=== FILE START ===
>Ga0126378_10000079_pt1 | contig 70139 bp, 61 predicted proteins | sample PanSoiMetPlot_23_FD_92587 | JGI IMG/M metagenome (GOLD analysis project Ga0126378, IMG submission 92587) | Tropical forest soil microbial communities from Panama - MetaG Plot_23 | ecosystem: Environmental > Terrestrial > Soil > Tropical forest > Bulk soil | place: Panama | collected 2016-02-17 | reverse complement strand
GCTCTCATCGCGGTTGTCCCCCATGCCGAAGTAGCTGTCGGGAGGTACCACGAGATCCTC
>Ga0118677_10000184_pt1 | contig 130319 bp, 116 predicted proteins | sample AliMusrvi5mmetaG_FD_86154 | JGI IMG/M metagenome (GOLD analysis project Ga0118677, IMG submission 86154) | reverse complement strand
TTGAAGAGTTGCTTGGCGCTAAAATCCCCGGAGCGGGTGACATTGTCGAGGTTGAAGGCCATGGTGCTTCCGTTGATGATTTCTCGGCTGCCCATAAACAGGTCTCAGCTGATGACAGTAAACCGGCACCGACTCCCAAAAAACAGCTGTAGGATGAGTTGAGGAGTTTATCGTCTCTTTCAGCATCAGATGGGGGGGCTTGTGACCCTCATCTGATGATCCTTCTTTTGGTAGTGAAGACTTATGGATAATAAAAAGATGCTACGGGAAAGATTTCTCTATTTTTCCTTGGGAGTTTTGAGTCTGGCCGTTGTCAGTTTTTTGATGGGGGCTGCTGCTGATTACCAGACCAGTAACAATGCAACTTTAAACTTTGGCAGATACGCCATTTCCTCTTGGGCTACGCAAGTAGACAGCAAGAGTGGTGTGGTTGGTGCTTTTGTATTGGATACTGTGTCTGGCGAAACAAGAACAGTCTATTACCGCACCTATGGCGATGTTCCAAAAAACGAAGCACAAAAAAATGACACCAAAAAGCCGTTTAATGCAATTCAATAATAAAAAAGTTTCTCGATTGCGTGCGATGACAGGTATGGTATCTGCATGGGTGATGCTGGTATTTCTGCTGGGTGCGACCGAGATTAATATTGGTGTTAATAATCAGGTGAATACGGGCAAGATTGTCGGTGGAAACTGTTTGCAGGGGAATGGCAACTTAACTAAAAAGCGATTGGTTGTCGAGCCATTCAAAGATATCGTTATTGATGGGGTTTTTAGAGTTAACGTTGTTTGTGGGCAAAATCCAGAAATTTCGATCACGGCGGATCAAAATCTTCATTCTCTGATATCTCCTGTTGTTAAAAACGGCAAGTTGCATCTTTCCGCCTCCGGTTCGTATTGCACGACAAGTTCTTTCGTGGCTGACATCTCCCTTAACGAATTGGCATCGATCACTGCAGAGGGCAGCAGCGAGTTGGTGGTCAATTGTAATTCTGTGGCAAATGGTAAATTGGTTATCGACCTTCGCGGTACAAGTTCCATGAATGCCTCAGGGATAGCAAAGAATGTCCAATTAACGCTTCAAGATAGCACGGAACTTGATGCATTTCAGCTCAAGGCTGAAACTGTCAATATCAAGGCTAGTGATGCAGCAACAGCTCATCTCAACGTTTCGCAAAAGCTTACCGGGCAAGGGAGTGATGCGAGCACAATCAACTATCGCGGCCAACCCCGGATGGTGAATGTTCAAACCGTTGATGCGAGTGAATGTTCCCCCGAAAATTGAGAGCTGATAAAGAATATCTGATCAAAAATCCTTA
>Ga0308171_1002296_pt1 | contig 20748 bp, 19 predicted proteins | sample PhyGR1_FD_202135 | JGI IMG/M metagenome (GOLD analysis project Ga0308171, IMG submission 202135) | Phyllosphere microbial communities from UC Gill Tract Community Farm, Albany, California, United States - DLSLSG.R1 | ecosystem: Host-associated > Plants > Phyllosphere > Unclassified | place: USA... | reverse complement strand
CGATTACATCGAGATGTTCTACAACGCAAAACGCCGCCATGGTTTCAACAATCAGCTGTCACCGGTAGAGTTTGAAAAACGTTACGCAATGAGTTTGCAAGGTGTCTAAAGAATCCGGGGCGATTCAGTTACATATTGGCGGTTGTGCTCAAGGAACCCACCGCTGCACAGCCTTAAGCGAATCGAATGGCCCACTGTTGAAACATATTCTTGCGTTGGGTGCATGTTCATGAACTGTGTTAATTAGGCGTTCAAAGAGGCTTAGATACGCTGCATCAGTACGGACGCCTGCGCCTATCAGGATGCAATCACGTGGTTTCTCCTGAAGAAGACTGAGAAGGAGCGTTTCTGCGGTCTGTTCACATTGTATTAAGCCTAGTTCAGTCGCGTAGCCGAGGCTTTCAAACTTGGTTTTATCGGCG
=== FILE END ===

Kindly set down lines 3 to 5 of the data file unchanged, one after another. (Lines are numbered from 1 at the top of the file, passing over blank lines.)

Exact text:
>Ga0118677_10000184_pt1 | contig 130319 bp, 116 predicted proteins | sample AliMusrvi5mmetaG_FD_86154 | JGI IMG/M metagenome (GOLD analysis project Ga0118677, IMG submission 86154) | reverse complement strand
TTGAAGAGTTGCTTGGCGCTAAAATCCCCGGAGCGGGTGACATTGTCGAGGTTGAAGGCCATGGTGCTTCCGTTGATGATTTCTCGGCTGCCCATAAACAGGTCTCAGCTGATGACAGTAAACCGGCACCGACTCCCAAAAAACAGCTGTAGGATGAGTTGAGGAGTTTATCGTCTCTTTCAGCATCAGATGGGGGGGCTTGTGACCCTCATCTGATGATCCTTCTTTTGGTAGTGAAGACTTATGGATAATAAAAAGATGCTACGGGAAAGATTTCTCTATTTTTCCTTGGGAGTTTTGAGTCTGGCCGTTGTCAGTTTTTTGATGGGGGCTGCTGCTGATTACCAGACCAGTAACAATGCAACTTTAAACTTTGGCAGATACGCCATTTCCTCTTGGGCTACGCAAGTAGACAGCAAGAGTGGTGTGGTTGGTGCTTTTGTATTGGATACTGTGTCTGGCGAAACAAGAACAGTCTATTACCGCACCTATGGCGATGTTCCAAAAAACGAAGCACAAAAAAATGACACCAAAAAGCCGTTTAATGCAATTCAATAATAAAAAAGTTTCTCGATTGCGTGCGATGACAGGTATGGTATCTGCATGGGTGATGCTGGTATTTCTGCTGGGTGCGACCGAGATTAATATTGGTGTTAATAATCAGGTGAATACGGGCAAGATTGTCGGTGGAAACTGTTTGCAGGGGAATGGCAACTTAACTAAAAAGCGATTGGTTGTCGAGCCATTCAAAGATATCGTTATTGATGGGGTTTTTAGAGTTAACGTTGTTTGTGGGCAAAATCCAGAAATTTCGATCACGGCGGATCAAAATCTTCATTCTCTGATATCTCCTGTTGTTAAAAACGGCAAGTTGCATCTTTCCGCCTCCGGTTCGTATTGCACGACAAGTTCTTTCGTGGCTGACATCTCCCTTAACGAATTGGCATCGATCACTGCAGAGGGCAGCAGCGAGTTGGTGGTCAATTGTAATTCTGTGGCAAATGGTAAATTGGTTATCGACCTTCGCGGTACAAGTTCCATGAATGCCTCAGGGATAGCAAAGAATGTCCAATTAACGCTTCAAGATAGCACGGAACTTGATGCATTTCAGCTCAAGGCTGAAACTGTCAATATCAAGGCTAGTGATGCAGCAACAGCTCATCTCAACGTTTCGCAAAAGCTTACCGGGCAAGGGAGTGATGCGAGCACAATCAACTATCGCGGCCAACCCCGGATGGTGAATGTTCAAACCGTTGATGCGAGTGAATGTTCCCCCGAAAATTGAGAGCTGATAAAGAATATCTGATCAAAAATCCTTA
>Ga0308171_1002296_pt1 | contig 20748 bp, 19 predicted proteins | sample PhyGR1_FD_202135 | JGI IMG/M metagenome (GOLD analysis project Ga0308171, IMG submission 202135) | Phyllosphere microbial communities from UC Gill Tract Community Farm, Albany, California, United States - DLSLSG.R1 | ecosystem: Host-associated > Plants > Phyllosphere > Unclassified | place: USA... | reverse complement strand